The building is old. It is made of wood. It has been vacant, sometimes for years at a time. It has been poorly maintained and up until recently, until the rehab of the Municipal and the Logan Mansion, the creation of Shreveport and Caddo Common and the building of the Southern University Kitchen Incubator, was in a part of downtown people considered sketchy and unworthy of investment. The project was going to need more than drive and desire. Debbie got down to business to learn some of the many things she did not know about rehab. One of the first and hardest things she discovered was that no one would lend her any money. Banks are conservative. They don’t want to lose money, and it was hard for them to share in Debbie’s vision of the potential financial return of a re-created Ogilvie Wiener bed-and-breakfast.. so she decided to fund it out of pocket. Yes, it would take more time, yes, it would cost more money and seriously cut into time for such mundane things as sleep and life, but there was no other way. She took a second job as a traveling nurse, and then a third job working for a downtown attorney and for a little more extra cash, parks cars in her lot during shows at the Municipal. ALL her money goes into the construction; into molding and Victorian woodwork that she has specially made at a sawmill in Dekalb, Texas, the only place she could find to do it, to carpenters who have become family friends, to electricians who share in her vision and love, but still must be paid so that their families can eat. Debbie’s determination is the stuff of historical epics.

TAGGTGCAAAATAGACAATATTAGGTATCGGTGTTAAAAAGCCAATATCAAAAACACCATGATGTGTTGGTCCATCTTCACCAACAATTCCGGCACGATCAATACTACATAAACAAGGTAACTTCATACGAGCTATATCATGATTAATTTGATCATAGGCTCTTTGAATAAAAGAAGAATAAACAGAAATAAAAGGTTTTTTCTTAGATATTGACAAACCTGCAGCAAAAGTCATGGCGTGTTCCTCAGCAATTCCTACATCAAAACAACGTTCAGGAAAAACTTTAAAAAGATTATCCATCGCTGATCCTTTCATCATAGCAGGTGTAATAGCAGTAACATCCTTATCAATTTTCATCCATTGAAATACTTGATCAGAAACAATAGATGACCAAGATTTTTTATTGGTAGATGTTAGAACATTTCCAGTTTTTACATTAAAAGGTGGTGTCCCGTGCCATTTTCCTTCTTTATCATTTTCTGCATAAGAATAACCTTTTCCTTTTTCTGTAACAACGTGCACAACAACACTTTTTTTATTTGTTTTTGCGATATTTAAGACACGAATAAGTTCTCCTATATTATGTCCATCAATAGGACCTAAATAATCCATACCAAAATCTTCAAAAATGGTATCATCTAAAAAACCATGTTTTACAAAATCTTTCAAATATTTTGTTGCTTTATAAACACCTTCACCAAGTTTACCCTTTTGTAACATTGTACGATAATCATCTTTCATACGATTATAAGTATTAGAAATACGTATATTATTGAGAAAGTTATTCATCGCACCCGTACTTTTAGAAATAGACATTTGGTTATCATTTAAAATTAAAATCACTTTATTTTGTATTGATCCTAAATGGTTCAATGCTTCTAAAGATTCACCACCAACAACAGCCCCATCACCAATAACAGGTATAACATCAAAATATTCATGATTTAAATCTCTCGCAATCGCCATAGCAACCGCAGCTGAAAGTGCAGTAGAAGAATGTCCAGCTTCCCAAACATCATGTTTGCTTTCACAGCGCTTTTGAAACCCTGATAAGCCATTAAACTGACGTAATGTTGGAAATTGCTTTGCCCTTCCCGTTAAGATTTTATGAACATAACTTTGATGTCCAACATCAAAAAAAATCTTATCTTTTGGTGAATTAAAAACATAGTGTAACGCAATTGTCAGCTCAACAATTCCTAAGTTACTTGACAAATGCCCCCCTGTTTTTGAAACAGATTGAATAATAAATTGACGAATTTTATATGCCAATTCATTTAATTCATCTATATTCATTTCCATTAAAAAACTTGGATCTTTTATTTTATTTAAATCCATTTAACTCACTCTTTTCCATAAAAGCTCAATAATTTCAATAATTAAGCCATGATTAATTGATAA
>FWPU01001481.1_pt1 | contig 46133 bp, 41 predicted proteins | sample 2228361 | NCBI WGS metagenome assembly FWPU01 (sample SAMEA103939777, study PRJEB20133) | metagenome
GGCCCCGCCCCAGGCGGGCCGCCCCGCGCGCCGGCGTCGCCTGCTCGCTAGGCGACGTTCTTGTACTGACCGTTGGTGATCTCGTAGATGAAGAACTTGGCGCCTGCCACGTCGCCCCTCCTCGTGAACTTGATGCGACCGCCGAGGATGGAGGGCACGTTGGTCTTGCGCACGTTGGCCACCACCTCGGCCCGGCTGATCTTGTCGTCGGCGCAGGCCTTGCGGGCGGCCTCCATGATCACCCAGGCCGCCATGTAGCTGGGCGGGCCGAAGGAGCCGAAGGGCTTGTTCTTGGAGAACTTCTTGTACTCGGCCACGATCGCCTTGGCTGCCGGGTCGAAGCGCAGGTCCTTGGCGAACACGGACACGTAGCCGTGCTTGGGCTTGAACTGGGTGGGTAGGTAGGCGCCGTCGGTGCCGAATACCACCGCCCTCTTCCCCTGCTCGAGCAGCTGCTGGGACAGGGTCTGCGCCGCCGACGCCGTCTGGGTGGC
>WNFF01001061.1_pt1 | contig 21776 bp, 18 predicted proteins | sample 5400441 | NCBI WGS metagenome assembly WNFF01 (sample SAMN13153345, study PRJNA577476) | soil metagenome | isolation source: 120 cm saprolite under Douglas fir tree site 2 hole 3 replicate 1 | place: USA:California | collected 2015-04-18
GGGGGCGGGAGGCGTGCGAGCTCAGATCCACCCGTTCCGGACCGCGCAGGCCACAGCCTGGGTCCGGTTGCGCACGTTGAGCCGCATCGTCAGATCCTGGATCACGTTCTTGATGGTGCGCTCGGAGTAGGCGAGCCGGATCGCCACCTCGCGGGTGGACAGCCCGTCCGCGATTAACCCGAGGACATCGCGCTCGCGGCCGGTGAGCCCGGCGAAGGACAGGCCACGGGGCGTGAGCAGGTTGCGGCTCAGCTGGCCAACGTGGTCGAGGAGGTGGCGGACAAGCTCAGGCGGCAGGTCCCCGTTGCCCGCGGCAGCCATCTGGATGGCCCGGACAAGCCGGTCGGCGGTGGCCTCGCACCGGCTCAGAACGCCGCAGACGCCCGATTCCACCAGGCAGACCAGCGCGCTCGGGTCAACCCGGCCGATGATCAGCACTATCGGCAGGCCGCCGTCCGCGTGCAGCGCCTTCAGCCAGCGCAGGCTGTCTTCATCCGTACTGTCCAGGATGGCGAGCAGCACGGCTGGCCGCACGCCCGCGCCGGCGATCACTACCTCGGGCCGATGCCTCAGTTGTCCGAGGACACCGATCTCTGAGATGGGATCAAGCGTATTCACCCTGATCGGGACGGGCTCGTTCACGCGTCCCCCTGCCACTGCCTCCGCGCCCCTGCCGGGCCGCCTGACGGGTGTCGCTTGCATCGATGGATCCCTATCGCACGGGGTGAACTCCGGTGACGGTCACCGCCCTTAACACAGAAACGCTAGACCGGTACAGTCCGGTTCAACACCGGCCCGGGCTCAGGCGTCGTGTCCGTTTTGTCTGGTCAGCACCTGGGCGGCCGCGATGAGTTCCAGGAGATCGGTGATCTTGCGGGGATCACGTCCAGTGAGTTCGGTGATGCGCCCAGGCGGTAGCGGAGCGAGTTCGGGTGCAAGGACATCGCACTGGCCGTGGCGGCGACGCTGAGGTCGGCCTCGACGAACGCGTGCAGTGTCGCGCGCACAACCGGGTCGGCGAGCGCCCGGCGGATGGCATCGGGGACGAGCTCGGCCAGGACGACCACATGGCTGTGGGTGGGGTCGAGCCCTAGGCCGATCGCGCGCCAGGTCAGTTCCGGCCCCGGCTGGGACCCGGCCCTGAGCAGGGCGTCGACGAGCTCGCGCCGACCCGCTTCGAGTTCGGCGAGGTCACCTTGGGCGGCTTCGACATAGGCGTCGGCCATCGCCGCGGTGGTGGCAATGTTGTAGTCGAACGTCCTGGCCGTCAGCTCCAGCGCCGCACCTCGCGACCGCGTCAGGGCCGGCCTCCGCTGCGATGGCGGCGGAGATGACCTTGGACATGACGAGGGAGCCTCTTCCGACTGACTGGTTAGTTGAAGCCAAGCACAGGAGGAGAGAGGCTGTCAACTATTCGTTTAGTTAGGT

When William Burwell Ogilvie (1847-1899) hired Shreveport architect Luther T. McNabb to design his ornate Victorian homestead he could not know that he would live in it for only two years. Ogilvie died in 1899, but his widow continued living there until 1906, at which time the house sold to Samson Wiener, whose architect brothers William and Samuel designed the Municipal Auditorium. The Wiener family enjoyed the home for many years, but in the late 1940s, the home was sold and converted into the upscale “The Florentine Club,” a place that on any given night might host John Wayne, Ethel Merman or William Holden and feature a performance by Perry Como. After going dark for ten years, it reopened in the early 1970s as ‘”The Florentine” dance club. It became vacant again, going through multiple owners before being purchased in 2012 by John and Debbie.
In the ensuing years, Debbie has made some surprising discoveries- a 1932 newspaper in the shower wall, a piece of Art Deco stained glass hidden in another wall…a scrap of gold Damascus wallpaper in the foyer. Debbie had been telling John that she intended to put gold Damascus wallpaper in the home when she found the proof that someone long ago had the same thought. Work is progressing; electricians have been on the job recently taking out the old knob-and-tube wiring and replacing it with wiring appropriate for this century, so soon the first floor will have electricity again. Work also continues on the facade. Debbie has determined that getting the facade repaired will help skittish investors and potential supporters be able to see the vision. That vision is of a bed and breakfast with three rentable rooms, one a giant suite, and two regular rooms, all with private bathrooms. There will be space for tea and birthday parties, receptions, weddings, etiquette classes and a small living quarters in the back for John and Debbie. “This building,” Debbie says, “belongs to the public. I’m just a nurse with a burning desire to save this house and a piece of Shreveport History.”